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The Chicago Teachers Union and the city's board of education last Thursday reached a "tentative agreement" aimed at helping the school district balance its budget, raising hopes that schools in the 500,000-student district will open as scheduled on Sept. 8.

The agreement, the details of which were not available by late last week, was reached between the 24,000-member union and the school board following a marathon bargaining session that ended in the early morning hours of Aug. 26.

A spokesman for Mayor Jane M. Byrne stressed in an interview that "this is a tentative agreement only." He said that there were no plans to resume negotiations, and that union negotiators had not yet presented the agreement to its board of director for a vote of approval.

Denver superintendent of schools Joseph R. Brzeinski, faced with a projected 1982-83 shortfall of $13.9 million in a $224 million budget, has ordered a hiring freeze, a 3.5 percent across-the-board spending cut, and a freeze on purchases of any supplies "not directly associated with running the classrooms," according to a spokesman for the district.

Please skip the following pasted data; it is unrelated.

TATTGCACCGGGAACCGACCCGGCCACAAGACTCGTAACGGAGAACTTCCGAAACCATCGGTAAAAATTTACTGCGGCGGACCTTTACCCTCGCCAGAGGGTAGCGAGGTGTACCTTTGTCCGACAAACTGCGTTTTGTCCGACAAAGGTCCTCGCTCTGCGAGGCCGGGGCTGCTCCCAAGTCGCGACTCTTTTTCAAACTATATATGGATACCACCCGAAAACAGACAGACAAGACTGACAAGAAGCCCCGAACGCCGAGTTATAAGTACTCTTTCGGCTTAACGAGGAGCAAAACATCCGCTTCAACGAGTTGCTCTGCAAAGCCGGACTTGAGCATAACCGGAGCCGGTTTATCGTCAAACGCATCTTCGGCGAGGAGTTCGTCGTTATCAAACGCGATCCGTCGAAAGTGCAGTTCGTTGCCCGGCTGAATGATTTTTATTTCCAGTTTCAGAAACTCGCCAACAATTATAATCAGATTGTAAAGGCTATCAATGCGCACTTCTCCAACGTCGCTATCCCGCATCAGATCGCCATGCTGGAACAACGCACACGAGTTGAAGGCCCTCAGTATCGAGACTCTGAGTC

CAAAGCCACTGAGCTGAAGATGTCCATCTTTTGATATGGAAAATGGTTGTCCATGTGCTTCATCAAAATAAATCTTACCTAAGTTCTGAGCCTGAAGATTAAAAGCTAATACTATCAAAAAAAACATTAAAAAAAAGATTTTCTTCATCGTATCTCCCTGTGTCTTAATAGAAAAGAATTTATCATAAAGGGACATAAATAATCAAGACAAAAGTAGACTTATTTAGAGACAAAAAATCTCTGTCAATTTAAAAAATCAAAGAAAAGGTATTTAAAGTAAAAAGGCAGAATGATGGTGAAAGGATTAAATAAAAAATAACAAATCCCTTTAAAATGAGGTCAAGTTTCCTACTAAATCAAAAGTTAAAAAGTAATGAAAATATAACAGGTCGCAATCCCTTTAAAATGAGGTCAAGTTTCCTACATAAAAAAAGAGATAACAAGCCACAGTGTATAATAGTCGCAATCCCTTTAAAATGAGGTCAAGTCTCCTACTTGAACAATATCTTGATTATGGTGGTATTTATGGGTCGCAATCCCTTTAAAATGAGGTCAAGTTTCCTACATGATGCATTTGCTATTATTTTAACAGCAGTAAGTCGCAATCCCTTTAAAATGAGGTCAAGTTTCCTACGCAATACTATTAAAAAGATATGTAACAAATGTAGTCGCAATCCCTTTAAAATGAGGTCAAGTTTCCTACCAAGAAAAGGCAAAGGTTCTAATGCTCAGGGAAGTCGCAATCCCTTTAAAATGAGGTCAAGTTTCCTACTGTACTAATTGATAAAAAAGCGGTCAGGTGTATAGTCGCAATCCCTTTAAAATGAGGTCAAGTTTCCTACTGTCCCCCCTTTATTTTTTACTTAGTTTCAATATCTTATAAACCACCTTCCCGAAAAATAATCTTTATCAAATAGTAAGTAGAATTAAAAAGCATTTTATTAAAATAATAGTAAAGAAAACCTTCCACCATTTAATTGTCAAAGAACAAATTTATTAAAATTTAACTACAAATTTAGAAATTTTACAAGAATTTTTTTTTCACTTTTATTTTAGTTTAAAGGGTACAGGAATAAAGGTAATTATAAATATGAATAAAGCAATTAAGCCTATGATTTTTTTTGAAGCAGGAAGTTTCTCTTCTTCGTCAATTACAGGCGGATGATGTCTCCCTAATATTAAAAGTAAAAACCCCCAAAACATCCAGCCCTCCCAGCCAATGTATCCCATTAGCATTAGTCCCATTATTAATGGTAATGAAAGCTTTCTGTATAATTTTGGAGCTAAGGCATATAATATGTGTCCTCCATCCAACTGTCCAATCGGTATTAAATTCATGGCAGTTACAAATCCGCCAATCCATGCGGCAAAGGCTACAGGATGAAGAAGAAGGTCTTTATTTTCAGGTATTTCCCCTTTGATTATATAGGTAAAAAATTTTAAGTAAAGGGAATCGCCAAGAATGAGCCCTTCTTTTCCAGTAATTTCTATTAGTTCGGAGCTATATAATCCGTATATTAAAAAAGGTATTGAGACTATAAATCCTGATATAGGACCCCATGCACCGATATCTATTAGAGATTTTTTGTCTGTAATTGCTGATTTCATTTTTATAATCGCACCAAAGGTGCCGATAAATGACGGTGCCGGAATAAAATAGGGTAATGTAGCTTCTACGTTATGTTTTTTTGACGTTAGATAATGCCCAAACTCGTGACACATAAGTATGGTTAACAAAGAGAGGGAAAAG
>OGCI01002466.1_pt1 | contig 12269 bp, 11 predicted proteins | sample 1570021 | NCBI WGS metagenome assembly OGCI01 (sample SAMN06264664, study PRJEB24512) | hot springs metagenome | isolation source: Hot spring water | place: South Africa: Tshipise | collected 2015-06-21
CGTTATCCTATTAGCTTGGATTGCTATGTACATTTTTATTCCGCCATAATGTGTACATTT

In 1982-83, the total number of teaching, administrative, and clerical positions in the district will be reduced by approximately 212 for a total of 6,445 postions. The district expects to have 63,721 students in the coming year, 1,800 fewer than last year.

A former Los Angeles teacher who learned enough Spanish to pass the state's bilingual-teacher examination and then went back to school and earned a master's degree and doctorate in elementary education was recently denied a job in the city's schools because he was "not qualified."

The Los Angeles school system, which currently has a shortage of elementary-school teachers, requires applicants to have held a teaching job within the past five years.

Richard Brenner did not teach during the five years it took him to complete his doctorate, and thus did not meet the requirement.

Mr. Brenner's case was brought to the attention of Harry Handler, the district superintendent, who checked with his personnel office, only to discover that officials there were routinely denying jobs to otherwise qualified candidates who lacked recent teaching experience.

Mr. Handler ordered that Mr. Brenner be offered a job and that the policy be changed.

However, Mr. Brenner had already found a job as a hospital administrator. He reportedly said that, although he had wanted very much to be a teacher, he has no intention of leaving his new job, in which he makes nearly twice as much as he made in his last teaching job--five years ago.

Vol. 01, Issue 42

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